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areadingretirement · 4 days ago
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A high point for Richard Dix, whom I am constantly getting confused with Richard Arlen, was the Val Lewton / Mark Robson The Ghost Ship, the most underrated of Lewton’s nine thrillers.
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areadingretirement · 4 days ago
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I am reading the chapters in Jean Pierre Lion’s biography of Bix Beiderbecke that describe the Wolverines’ first recording sessions, and listening to each cut thanks to YouTube. Most illuminating! Bix is one of those artists that I feel a fairly intense identification with (F. Scott Fitzgerald from exactly the same time is another), and reading this biography is bringing that home all over again. Kind of shivery.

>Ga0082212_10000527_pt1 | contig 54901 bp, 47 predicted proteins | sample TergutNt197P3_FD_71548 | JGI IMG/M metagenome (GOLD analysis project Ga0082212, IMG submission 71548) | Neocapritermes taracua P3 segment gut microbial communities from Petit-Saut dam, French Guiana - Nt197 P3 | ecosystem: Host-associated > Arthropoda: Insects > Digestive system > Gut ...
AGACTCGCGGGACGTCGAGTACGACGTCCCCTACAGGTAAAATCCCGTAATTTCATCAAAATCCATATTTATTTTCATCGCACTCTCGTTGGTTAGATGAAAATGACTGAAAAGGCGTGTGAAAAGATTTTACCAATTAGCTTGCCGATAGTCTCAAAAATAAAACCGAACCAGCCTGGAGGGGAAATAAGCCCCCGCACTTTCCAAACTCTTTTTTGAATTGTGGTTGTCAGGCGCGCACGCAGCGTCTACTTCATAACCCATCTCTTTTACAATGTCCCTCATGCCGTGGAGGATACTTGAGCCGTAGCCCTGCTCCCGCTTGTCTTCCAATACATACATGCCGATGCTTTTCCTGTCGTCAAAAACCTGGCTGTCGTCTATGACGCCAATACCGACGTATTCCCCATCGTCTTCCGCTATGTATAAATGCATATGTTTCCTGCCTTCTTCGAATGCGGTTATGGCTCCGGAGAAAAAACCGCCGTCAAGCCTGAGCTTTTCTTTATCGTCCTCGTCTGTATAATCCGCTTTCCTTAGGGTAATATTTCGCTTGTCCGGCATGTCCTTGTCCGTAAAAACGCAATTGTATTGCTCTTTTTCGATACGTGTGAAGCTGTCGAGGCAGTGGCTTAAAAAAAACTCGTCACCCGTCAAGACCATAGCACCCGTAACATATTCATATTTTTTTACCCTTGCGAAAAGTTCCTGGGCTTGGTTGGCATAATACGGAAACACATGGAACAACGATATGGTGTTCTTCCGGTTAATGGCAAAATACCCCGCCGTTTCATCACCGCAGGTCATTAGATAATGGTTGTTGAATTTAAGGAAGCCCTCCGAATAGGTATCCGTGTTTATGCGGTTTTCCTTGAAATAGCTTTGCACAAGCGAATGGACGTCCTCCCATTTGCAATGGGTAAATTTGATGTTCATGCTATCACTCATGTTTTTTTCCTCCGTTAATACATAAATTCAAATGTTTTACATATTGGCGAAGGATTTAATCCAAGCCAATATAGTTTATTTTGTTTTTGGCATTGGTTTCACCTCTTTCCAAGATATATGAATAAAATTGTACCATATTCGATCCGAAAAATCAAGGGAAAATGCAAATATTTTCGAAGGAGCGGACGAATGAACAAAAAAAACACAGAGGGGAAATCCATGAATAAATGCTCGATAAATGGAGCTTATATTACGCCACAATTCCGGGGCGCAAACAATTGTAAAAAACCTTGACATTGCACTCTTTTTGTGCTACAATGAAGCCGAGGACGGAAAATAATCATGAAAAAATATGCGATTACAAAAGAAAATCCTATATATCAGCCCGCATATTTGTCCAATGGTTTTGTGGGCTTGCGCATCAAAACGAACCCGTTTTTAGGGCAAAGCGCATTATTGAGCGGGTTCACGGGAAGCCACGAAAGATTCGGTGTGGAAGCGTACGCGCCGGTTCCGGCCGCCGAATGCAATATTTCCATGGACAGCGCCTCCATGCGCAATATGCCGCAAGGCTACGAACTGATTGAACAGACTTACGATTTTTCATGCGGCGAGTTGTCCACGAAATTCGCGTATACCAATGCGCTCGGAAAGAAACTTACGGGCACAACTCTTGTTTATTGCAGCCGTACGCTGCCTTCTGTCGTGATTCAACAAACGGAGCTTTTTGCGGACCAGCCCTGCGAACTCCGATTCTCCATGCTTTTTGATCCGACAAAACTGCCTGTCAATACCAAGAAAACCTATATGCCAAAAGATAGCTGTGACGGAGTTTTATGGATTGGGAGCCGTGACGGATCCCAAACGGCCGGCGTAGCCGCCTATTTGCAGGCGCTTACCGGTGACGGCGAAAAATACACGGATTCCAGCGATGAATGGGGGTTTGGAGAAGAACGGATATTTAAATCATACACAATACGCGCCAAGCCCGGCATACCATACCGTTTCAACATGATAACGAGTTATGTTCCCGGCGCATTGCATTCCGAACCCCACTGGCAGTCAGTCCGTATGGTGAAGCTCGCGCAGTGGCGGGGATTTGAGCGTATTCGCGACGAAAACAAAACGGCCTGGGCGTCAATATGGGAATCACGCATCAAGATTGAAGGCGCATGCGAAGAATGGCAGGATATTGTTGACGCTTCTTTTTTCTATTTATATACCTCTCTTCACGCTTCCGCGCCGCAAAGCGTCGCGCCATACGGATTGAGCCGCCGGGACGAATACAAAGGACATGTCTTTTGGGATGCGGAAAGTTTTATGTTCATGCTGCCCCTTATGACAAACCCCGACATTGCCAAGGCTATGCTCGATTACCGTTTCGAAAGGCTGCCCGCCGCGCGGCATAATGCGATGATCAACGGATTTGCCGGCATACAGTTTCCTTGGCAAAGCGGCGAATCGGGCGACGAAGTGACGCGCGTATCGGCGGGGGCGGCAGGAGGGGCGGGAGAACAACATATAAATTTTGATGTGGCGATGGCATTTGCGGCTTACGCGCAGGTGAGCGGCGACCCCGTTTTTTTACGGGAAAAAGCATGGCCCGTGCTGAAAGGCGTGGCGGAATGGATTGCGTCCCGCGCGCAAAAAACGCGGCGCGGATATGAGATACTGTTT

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areadingretirement · 5 days ago
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Silent Film Tragedies: Russian director Yevgeni Bauer (1865-1917), and this one stings because Bauer was the equivalent of D.W. Griffith. His films are jaw-droppingly original and powerful. Broke his leg on set, died of subsequent pneumonia.
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areadingretirement · 6 days ago
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I moved into an apartment where the previous occupant had left Hilaire Belloc’s book on Marie Antoinette, so I read it. Interesting conservative take, written in the high style. Belloc was an arch-Catholic, with all that implies.
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areadingretirement · 6 days ago
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Pure Fifties cool, featuring a host of good players including Jack Sheldon, Pepper Adams, and Tommy Tedesco. Many West Coasters cycled in and out of Dave Pell’s Octet.